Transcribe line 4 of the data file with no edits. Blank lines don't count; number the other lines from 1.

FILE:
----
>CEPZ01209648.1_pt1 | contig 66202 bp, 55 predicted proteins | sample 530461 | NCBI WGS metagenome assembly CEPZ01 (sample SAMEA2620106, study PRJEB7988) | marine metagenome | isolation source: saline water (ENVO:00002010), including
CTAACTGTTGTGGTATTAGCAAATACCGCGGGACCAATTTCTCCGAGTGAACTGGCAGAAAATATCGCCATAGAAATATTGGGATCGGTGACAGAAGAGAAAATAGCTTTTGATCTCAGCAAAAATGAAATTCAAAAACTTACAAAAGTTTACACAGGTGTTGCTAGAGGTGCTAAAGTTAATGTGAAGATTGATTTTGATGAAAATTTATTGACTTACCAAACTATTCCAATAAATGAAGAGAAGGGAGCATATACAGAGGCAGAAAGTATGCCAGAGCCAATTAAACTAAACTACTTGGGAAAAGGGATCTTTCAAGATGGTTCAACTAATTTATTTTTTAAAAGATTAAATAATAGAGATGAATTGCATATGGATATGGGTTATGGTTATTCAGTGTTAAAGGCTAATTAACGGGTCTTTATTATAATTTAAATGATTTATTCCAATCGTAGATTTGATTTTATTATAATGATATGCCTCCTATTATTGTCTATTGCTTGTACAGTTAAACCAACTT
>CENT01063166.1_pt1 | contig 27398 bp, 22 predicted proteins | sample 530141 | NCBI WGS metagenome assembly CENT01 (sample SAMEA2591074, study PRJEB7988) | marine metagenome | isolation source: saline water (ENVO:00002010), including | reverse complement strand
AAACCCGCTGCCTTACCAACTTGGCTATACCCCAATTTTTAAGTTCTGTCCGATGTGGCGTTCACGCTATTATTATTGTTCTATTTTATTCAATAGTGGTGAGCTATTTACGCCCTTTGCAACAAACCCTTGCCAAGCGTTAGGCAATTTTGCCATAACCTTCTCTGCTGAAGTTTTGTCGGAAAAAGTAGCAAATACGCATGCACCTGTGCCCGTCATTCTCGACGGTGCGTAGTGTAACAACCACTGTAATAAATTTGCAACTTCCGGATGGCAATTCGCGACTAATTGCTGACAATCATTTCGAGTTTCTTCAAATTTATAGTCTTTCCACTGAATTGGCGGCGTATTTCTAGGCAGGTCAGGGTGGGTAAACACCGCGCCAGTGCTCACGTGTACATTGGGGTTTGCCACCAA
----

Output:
AAACCCGCTGCCTTACCAACTTGGCTATACCCCAATTTTTAAGTTCTGTCCGATGTGGCGTTCACGCTATTATTATTGTTCTATTTTATTCAATAGTGGTGAGCTATTTACGCCCTTTGCAACAAACCCTTGCCAAGCGTTAGGCAATTTTGCCATAACCTTCTCTGCTGAAGTTTTGTCGGAAAAAGTAGCAAATACGCATGCACCTGTGCCCGTCATTCTCGACGGTGCGTAGTGTAACAACCACTGTAATAAATTTGCAACTTCCGGATGGCAATTCGCGACTAATTGCTGACAATCATTTCGAGTTTCTTCAAATTTATAGTCTTTCCACTGAATTGGCGGCGTATTTCTAGGCAGGTCAGGGTGGGTAAACACCGCGCCAGTGCTCACGTGTACATTGGGGTTTGCCACCAA